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Efficiently running a complex organization or operation such as a large manufacturing plant, an airline, or a military deployment requires the precise coordination of materials, machines, and people. Operations research analysts help organizations coordinate and operate in the most efficient manner by applying scientific methods and mathematical principles to organizational problems. Managers can then evaluate alternatives and choose the course of action that best meets the organizational goals.
Operations research analysts, sometimes also called management science analysts, are problem solvers. The problems they tackle are for the most part those encountered in large business and government organizations, including strategy, forecasting, resource allocation, facilities layout, inventory control, personnel schedules, and distribution systems. Their methods generally use a mathematical model consisting of a set of equations that explains how things happen within the organization. Use of models enables the analyst to break down real-world problems into their component parts, assign numerical values to different components, and determine the mathematical relationships between them. These values can be altered to examine what will happen to the system under different circumstances. The situation under consideration determines the mathematical method used. Some of the methods available include simulation, linear optimization, networks, waiting lines, and game theory.
Operations research analysts use computers extensively in their work. They are typically highly proficient in database collection and management, programming, and in the development and use of sophisticated software programs. Most of the models employed by operations research analysts are so large and complicated that only a computer can solve them efficiently.
The type of problem they usually handle varies by industry. For example, an analyst for an airline coordinates flight and maintenance schedules, passenger level estimates, and fuel consumption to produce an optimal schedule that ensures safety and produces the greatest profit. An analyst employed by a hospital concentrates on a different set of problems, such as scheduling admissions, managing patient flow, assigning shifts, monitoring use of pharmacy and laboratory services, and forecasting demand for adding hospital services.
The duties of the operations research analyst vary according to the structure and management philosophy of the employer or client. Some firms centralize operations research in one department, while others disperse operations research personnel throughout all divisions. Some operations research analysts specialize in one type of application, whereas others are generalists, especially at the beginning of their careers.
The degree of supervision varies by organizational structure and experience. In some organizations, analysts have a great deal of professional autonomy, while in others, analysts are more closely supervised. Operations research analysts work closely with senior managers, who have a wide variety of support needs. Analysts must adapt their work to reflect these requirements. Regardless of the industry or structure of the organization, operations research entails a similar set of procedures. Managers begin the process by describing the symptoms of a problem to the analyst, who then formally defines the problem. For example, an operations research analyst for an auto manufacturer may be asked to determine the best inventory level for each of the materials for a new production line or, more specifically, to determine how many windshields should be kept in inventory.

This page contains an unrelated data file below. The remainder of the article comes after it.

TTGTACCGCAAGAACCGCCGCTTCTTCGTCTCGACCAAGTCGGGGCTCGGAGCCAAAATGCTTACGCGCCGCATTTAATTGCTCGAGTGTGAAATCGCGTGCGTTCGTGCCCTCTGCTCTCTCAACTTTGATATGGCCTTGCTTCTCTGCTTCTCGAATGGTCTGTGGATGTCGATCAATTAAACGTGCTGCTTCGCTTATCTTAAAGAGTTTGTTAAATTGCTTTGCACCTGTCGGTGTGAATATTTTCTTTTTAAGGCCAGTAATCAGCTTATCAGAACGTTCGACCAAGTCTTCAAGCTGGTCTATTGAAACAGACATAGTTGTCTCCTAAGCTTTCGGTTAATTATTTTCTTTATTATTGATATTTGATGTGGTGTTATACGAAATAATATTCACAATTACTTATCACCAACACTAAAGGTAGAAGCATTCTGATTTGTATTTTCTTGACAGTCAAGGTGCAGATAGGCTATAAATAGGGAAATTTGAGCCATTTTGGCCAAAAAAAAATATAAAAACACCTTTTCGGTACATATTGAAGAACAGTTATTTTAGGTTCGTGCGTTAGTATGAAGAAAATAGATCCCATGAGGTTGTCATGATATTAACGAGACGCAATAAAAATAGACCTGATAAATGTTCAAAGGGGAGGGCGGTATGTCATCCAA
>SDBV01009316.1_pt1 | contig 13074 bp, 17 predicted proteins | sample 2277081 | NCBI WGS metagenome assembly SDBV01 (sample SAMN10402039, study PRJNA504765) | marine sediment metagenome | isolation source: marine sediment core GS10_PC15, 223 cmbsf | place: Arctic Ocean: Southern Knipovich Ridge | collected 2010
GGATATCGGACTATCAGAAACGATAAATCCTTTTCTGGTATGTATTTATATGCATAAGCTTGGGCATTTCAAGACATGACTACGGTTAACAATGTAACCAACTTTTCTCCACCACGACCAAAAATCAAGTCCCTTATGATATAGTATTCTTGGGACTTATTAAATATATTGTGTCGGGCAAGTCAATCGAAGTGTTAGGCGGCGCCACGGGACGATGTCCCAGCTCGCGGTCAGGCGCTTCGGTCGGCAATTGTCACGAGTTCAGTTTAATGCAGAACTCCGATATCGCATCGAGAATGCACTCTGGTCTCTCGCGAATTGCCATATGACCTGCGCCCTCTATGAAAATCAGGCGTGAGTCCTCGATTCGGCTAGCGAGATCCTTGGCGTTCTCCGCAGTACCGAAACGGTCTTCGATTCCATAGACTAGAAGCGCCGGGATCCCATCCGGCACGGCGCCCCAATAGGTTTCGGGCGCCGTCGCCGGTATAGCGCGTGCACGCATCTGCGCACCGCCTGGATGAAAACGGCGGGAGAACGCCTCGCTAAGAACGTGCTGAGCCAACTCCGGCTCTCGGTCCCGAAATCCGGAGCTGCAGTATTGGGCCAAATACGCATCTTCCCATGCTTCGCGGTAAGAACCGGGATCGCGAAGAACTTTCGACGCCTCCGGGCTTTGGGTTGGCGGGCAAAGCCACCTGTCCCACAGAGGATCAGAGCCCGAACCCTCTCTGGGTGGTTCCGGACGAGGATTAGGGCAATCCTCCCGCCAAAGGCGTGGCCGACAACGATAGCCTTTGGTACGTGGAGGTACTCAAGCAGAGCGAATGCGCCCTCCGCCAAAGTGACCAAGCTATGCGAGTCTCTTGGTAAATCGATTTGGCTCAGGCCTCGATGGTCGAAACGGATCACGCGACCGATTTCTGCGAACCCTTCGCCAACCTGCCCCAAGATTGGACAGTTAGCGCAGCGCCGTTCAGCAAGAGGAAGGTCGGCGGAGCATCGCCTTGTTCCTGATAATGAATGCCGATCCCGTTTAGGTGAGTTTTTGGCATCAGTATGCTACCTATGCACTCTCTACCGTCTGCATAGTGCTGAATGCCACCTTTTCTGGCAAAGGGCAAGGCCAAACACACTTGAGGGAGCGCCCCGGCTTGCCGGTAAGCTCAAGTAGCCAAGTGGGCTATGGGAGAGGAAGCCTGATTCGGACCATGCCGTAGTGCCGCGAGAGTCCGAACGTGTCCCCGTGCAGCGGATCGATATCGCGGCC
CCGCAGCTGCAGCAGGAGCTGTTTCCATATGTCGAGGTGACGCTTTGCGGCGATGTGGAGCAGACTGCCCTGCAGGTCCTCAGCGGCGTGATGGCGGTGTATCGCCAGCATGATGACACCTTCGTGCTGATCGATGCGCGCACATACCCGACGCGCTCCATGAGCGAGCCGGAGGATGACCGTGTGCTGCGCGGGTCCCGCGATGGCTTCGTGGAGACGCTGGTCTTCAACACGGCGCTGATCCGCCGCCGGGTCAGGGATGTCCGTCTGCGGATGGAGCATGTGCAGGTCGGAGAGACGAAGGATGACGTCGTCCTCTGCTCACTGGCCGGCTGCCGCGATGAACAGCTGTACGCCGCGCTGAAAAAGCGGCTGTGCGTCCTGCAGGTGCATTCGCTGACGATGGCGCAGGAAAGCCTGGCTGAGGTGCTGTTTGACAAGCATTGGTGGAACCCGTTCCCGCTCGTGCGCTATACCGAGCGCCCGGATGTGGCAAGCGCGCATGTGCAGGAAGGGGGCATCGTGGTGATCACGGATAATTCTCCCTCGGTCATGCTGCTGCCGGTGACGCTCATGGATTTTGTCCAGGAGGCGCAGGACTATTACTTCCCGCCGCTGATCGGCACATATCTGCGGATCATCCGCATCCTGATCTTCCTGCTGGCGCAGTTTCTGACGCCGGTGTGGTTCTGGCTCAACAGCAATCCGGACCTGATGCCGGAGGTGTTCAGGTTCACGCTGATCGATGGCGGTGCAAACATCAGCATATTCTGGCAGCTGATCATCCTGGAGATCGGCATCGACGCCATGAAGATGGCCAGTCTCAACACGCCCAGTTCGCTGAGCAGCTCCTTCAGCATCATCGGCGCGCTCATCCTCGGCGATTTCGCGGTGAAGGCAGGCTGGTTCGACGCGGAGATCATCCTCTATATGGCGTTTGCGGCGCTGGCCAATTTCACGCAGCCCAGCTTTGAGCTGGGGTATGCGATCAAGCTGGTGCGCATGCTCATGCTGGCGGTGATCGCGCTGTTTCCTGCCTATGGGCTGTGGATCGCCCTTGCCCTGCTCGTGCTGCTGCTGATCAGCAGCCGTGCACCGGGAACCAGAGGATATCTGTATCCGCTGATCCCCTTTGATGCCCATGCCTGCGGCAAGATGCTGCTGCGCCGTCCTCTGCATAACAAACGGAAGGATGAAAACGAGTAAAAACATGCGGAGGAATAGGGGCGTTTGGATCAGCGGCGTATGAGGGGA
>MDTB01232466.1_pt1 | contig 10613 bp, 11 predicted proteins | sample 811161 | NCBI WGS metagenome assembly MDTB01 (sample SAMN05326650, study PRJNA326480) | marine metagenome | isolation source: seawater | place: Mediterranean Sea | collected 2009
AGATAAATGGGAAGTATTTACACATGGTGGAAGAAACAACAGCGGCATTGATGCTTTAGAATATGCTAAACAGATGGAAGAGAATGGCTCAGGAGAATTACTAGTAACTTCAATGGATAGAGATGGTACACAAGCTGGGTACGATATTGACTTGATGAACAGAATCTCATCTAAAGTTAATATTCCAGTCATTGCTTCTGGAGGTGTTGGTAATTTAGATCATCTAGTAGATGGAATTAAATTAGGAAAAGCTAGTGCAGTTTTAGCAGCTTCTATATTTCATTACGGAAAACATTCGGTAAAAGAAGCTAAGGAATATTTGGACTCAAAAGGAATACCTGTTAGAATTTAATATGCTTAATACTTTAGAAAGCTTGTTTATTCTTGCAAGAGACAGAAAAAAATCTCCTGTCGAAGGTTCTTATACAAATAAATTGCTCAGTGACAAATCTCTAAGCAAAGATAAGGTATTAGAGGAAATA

Analysts study the problem, then break it into its component parts. Then they gather information about each of these parts. Usually this involves consulting a wide variety of people and other sources of information, such as professional journals. To determine the most efficient amount of inventory to be kept on hand, for example, operations research analysts might talk with engineers about production levels, discuss purchasing arrangements with industrial buyers, and examine data on storage costs provided by the accounting department.
With this information in hand, the operations research analyst is ready to select the most appropriate analytical technique. There may be several techniques that could be used, but in some cases, the analyst must construct an original model to examine and explain the system. In almost all cases, the computer program used to run the selected model must be modified repeatedly to reflect the different circumstances of various solutions.
A model for airline flight scheduling, for example, might include variables for the cities to be connected, amount of fuel required to fly the routes, projected levels of passenger demand, varying ticket and fuel prices, pilot scheduling, and maintenance costs. The analyst then chooses the values for these variables, enters them into a computer which he or she has already programmed to make the calculations required, and runs the program to produce the best flight schedule consistent with various sets of assumptions.
At this point, the operations research analyst presents the final work to management along with recommendations based on the results of the analysis. Additional computer runs based on different assumptions may be needed to help in making the final decision between various options. Once a decision has been reached, the analyst works with others in the organization to ensure the plan's successful implementation.
Operations research analysts generally work regular hours in an office environment. Because they work on projects that are of immediate interest to management, analysts often are under pressure to meet deadlines and often work more than a 40-hour week.